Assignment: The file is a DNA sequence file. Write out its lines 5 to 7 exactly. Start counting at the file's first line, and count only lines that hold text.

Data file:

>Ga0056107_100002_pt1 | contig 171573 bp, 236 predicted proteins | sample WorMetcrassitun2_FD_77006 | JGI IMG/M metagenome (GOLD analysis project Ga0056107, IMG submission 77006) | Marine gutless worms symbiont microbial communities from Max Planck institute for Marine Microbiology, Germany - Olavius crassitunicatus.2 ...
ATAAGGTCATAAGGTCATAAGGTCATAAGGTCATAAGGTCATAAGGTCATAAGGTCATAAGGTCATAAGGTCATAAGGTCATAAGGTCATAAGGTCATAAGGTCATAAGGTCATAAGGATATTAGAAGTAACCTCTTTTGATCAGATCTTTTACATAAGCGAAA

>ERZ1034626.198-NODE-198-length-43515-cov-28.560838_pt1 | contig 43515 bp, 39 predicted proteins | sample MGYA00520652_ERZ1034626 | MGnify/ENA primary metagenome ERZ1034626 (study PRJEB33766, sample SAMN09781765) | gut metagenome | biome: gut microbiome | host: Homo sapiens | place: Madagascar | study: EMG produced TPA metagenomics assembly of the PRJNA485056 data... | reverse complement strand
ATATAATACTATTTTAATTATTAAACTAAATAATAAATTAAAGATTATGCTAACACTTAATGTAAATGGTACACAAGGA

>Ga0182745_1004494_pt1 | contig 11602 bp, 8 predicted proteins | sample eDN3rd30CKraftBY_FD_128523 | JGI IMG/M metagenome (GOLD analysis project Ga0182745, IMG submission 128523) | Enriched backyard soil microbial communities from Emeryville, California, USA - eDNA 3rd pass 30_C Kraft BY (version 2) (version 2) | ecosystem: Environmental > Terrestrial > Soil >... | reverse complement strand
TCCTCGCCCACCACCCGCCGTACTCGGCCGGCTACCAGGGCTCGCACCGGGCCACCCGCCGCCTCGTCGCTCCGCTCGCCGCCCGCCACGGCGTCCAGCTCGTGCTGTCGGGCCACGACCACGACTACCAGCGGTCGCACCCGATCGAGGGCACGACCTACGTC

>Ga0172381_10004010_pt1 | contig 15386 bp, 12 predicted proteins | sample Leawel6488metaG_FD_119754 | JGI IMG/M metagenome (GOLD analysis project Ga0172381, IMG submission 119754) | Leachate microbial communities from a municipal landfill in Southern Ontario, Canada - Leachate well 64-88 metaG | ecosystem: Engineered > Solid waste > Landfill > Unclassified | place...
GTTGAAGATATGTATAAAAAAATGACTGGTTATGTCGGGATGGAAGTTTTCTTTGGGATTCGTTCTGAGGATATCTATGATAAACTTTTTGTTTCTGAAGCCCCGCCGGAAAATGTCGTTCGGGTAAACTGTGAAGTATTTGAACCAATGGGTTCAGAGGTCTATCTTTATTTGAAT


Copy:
>Ga0182745_1004494_pt1 | contig 11602 bp, 8 predicted proteins | sample eDN3rd30CKraftBY_FD_128523 | JGI IMG/M metagenome (GOLD analysis project Ga0182745, IMG submission 128523) | Enriched backyard soil microbial communities from Emeryville, California, USA - eDNA 3rd pass 30_C Kraft BY (version 2) (version 2) | ecosystem: Environmental > Terrestrial > Soil >... | reverse complement strand
TCCTCGCCCACCACCCGCCGTACTCGGCCGGCTACCAGGGCTCGCACCGGGCCACCCGCCGCCTCGTCGCTCCGCTCGCCGCCCGCCACGGCGTCCAGCTCGTGCTGTCGGGCCACGACCACGACTACCAGCGGTCGCACCCGATCGAGGGCACGACCTACGTC

>Ga0172381_10004010_pt1 | contig 15386 bp, 12 predicted proteins | sample Leawel6488metaG_FD_119754 | JGI IMG/M metagenome (GOLD analysis project Ga0172381, IMG submission 119754) | Leachate microbial communities from a municipal landfill in Southern Ontario, Canada - Leachate well 64-88 metaG | ecosystem: Engineered > Solid waste > Landfill > Unclassified | place...